Do You Hear Thunder?

Like the thunderclap that announces the onset of the storm, the U.S. Department of Energy has issued an historic and ominous prediction. And the only news I can find about it is in Mother Jones.

Until recently — to be precise, until January 20, 2009 — the Energy Department has functioned as cheerleader and enabler for the energy companies. It’s policy was, what’s good for Big Oil (and Big Electricity, and Big Money) was good for America and talk about peak oil was un-American. Its annual International Energy Outlook has for decades been a sunny look into a future in which cheap and plentiful oil was everybody’s birthright.

The notion of peak oil as discussed in BRACE for IMPACT — that world oil production has peaked and is about to begin a long and irreversible decline while demand for oil continues to skyrocket — has been met with scorn by Big Oil and its minions. Apparently the Energy Department is no longer a minion.

Its 2009 forecast, just released, predicts:

  • a sharp drop in world oil production below the Department’s previous predictions. It has subtracted 14 million barrels per day from its estimate of 2030 production, which it now pegs at 93 million bpd. The most recent confirmed number, for 2007, is 85 million bpd.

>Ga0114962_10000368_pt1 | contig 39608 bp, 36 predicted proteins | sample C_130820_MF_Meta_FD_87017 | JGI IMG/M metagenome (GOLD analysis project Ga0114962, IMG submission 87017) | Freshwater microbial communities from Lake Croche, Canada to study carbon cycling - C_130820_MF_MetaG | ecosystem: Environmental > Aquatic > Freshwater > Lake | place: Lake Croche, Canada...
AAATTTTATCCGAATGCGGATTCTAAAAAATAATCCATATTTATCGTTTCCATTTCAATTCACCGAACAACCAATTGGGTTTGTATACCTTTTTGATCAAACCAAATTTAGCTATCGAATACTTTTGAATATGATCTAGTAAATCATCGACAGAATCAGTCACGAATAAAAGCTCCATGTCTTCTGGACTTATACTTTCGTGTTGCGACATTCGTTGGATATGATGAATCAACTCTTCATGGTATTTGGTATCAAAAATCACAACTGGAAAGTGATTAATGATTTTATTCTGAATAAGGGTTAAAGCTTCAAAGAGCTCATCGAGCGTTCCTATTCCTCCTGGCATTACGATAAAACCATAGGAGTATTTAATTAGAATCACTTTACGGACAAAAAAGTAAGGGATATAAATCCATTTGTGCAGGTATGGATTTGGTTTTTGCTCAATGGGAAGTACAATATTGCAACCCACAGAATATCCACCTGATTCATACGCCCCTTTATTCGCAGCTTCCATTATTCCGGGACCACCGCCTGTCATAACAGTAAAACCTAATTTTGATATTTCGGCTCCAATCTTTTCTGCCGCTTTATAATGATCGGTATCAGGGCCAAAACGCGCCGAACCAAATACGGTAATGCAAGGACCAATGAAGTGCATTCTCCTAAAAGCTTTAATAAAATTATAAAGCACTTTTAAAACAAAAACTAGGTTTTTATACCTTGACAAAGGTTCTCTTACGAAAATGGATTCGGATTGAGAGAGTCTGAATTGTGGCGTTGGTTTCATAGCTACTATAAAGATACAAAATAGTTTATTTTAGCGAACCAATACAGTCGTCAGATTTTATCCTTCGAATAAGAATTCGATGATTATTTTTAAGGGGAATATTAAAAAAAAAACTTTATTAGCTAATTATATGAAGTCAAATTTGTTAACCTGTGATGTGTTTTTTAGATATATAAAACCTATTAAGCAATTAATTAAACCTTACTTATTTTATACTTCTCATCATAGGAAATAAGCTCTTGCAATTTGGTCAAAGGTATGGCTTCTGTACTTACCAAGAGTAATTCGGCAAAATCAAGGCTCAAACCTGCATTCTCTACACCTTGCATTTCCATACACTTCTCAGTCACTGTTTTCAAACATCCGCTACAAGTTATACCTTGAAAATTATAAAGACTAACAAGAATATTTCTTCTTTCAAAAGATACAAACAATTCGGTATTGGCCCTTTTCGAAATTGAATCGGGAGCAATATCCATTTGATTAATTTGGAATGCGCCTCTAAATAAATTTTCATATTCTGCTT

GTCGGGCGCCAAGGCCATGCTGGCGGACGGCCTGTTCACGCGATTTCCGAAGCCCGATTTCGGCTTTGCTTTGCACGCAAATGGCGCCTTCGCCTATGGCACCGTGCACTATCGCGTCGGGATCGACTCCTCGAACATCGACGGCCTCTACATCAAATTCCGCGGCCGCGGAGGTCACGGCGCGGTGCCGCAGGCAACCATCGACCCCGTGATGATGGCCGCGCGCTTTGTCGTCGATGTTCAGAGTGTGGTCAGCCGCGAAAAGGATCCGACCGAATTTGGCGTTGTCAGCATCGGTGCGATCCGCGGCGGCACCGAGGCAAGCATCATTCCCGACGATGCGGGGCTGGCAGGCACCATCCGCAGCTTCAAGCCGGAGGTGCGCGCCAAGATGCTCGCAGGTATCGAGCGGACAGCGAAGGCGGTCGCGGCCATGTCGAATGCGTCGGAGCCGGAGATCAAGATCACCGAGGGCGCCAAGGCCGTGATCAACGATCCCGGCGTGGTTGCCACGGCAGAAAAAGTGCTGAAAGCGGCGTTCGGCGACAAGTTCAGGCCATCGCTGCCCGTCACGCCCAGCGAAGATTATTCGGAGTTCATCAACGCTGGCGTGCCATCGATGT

• the replacement of the United States as the world’s number one oil hog with China, whose demand is expected to resume its meteoric rise as soon as the worldwide recession eases.

The report is not yet a specific admission that peak oil is upon us. But its more honest depiction of the world situation clearly implies that the inevitable contraction of oil supplies has begun. The consequences for an oil-addicted world and country are enormous. Good luck finding a discussion of them.

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